It’s rich in phosphorous, nitrogen, and potassium, as well as other important minerals such as magnesium, calcium (helps prevent blossom-end rot), and sulfur.
Fish emulsion is available as a concentrated water-soluble liquid fertilizer made by blending various parts of the fish including bones.
Unlike compost, the nutrients in the fish emulsion are available to the plants immediately.
When applying, read the instructions on the package and foliar spray your plants every few weeks.
You can also boost your seedling by drenching the root zone with the fish emulsion diluted in water.
NOTE: Another organic tomato fertilizer from the ocean is kelp meal. Apply Kelp fertilizers after plants begin to flower.
Kelp may stimulate flowering due to it containing gibberellin-type compounds.
Early in the growing cycle, tomatoes need to put energy into growing new roots and leaves.
4. Organic Cottonseed Meal
This is an ideal natural fertilizer that can be added as an organic soil amendment at the time of transplanting seedlings. Cottonseed meal [amazon] is rich in potassium, nitrogen, and phosphorus in a ratio of 6-2-1.
The high level of nitrogen supports foliage growth during the early stage of plant growth.
The nutrients in cottonseed meal are not available to the plants immediately; they are released slowly and last for close to four months.
It contains essential elements such as magnesium, calcium, copper, and sulfur, and other trace elements such as zinc and manganese.
When purchasing this organic fertilizer, choose the products that only labeled Certified Organic.
Some cottonseed meal might contain pesticide residuals which are restricted.
4. Animal Manures
Animal manure is a classic plant food for tomatoes, but before application, you need to keep several things in mind.
Never use pet manures; cat and dog manures are highly toxic, dangerous to humans, and are full of pathogens.
Only use manure from the vegetarian animals such as horses and cattle. (Don’t use chicken manure).
Manure must be aged or composted before use as it can be too strong for the tomato plants.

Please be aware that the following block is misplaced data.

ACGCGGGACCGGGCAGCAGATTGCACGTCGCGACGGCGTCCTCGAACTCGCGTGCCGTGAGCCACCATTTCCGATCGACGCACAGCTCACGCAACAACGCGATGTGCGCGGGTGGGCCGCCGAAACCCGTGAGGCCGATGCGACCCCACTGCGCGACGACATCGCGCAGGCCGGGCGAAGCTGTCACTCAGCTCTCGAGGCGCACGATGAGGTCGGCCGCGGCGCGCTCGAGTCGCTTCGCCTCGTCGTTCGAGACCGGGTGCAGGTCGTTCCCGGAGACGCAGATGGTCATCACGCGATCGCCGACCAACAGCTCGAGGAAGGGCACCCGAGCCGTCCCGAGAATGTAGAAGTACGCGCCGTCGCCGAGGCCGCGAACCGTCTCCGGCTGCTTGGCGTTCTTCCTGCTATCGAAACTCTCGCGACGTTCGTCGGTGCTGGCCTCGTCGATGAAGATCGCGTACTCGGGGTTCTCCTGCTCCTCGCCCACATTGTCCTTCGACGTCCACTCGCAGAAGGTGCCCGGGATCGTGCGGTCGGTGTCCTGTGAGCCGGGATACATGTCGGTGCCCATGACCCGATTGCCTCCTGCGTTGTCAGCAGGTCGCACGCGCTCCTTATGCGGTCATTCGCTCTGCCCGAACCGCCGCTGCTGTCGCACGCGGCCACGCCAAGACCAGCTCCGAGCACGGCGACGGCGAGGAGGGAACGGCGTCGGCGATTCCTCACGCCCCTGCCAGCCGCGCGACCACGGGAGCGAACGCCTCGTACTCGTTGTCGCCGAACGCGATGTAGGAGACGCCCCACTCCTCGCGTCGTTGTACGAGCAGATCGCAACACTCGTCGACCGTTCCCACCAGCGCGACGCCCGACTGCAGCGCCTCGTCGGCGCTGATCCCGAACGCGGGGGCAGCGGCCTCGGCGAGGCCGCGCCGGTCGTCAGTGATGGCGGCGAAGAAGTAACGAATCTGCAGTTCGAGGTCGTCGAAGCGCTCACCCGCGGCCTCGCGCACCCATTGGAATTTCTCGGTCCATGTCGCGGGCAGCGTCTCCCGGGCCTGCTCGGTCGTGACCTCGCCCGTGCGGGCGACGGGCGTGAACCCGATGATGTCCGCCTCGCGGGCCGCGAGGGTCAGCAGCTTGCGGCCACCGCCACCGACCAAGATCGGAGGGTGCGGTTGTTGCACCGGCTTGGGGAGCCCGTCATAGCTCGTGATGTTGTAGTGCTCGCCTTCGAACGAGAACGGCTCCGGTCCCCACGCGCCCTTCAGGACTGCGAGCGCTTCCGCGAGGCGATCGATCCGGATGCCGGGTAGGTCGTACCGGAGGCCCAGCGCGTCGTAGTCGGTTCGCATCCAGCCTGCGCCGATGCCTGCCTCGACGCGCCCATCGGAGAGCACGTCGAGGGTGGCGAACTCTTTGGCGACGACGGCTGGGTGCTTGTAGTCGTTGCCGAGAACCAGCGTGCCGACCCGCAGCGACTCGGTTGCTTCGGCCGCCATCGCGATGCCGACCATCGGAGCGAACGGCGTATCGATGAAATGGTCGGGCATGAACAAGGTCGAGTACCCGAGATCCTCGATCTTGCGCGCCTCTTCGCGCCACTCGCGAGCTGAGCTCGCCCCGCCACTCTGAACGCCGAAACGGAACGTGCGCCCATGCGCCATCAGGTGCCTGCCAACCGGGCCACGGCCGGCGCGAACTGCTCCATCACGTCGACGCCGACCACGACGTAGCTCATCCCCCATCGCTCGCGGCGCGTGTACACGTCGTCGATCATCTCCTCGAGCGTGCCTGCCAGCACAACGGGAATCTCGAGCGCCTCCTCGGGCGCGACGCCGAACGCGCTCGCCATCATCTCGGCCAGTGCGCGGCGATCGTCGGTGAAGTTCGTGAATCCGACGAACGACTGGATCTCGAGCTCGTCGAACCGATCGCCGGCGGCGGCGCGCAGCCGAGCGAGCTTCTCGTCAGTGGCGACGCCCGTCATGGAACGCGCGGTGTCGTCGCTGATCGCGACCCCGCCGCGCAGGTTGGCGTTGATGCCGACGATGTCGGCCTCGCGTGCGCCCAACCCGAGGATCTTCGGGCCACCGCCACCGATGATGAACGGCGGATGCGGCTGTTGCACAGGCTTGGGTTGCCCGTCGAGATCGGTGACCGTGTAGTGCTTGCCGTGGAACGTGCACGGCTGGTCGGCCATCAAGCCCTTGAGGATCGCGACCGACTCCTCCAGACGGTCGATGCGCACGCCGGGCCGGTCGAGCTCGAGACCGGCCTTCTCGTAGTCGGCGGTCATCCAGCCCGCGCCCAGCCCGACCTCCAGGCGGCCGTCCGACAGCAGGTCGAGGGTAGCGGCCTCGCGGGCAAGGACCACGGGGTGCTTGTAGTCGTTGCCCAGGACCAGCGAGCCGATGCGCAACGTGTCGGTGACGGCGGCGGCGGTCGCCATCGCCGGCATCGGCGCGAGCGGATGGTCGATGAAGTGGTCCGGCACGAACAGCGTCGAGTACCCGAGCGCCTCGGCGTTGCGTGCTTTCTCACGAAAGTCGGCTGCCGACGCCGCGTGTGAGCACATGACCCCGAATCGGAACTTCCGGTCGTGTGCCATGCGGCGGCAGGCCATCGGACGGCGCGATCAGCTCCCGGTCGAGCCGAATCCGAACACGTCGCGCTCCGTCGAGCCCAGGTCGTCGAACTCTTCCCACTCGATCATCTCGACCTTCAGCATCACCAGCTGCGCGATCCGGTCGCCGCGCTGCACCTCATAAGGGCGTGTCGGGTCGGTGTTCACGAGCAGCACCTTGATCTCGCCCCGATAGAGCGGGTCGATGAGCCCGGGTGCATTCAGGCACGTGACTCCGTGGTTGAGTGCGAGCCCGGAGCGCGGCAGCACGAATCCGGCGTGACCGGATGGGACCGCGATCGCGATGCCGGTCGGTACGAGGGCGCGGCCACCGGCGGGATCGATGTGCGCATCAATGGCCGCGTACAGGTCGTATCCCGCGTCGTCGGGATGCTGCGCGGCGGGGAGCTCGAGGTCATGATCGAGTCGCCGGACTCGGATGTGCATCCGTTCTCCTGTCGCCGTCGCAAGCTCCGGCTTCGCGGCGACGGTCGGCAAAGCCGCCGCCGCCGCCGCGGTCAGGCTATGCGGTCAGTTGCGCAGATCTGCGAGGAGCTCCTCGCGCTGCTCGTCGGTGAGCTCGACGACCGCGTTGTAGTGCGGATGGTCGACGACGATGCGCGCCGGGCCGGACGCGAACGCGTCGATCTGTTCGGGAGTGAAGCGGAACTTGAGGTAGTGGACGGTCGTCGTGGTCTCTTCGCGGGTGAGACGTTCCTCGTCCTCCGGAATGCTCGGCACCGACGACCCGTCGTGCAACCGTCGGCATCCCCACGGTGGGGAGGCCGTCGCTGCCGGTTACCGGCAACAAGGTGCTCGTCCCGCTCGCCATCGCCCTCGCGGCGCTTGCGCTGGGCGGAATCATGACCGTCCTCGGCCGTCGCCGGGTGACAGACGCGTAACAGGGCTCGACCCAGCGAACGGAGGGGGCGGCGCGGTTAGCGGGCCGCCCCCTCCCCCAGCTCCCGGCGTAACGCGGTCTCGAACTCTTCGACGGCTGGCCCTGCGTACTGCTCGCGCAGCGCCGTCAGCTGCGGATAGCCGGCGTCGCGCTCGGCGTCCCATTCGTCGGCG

Apply manure at the time of planting your tomato seedling.
5. Vegetable-Based Organic Fertilizers
Some of the best vegetable fertilizers include:
Alfalfa Meal – This can be found as rabbit food or hay bales. Alfalfa meal is a complete NPK fertilizer and is packed with loads of micronutrients and helpful hormones.
Tomatoes planted in compost and dressed with an alfalfa mulch cover thrive very well. Mulch tomatoes to help reduce moisture loss from evaporation.
Seaweed – If you live near the beach, try feeding your tomato plants seaweed; they might be low in NPK but has over 60 trace elements that are crucial for fruits formation.
You’ll also find liquid seaweed fertilizers like kelp meal mentioned above on the market.
6. Fertilize With Black Strap Molasses
Here is an interesting organic formula.
TomatoCasual.com shares: Molasses has a 1-0-5 NPK ratio while also containing potash, sulfur, and trace minerals. Molasses for years has been used as a nutritional soil amendment, a carbohydrate source to feed and stimulate organisms, and a chelating agent.
Molasses can come in 2 forms. One is in liquid form that can simply be bought at the store. The second is dry molasses which is molasses sprayed on grain residue and dried. But regardless of which form you use blackstrap molasses is the type of molasses with the highest level of sulfur, iron, and micronutrients, which is excellent for man and soil. via TomatoCasual.com
Details on using Molasses for Plant Fertilizer.
In the Florida Online Journal suggest using of mixtures of urea and blackstrap molasses for control of root-knot nematodes.
The video below shows you how.
The Bottom Line
Naturally fertilizing tomatoes is not new to the world of growing tomatoes. For many years, gardeners relied on synthetic fertilizer, believing it was better than the organic fertilizer.
However, most have come to the realization that the organic gardening methods our grandparents used, made for an ideal and natural solution to fertilize tomatoes. Try any of the above natural fertilizer to maximize your tomato yield… but always test.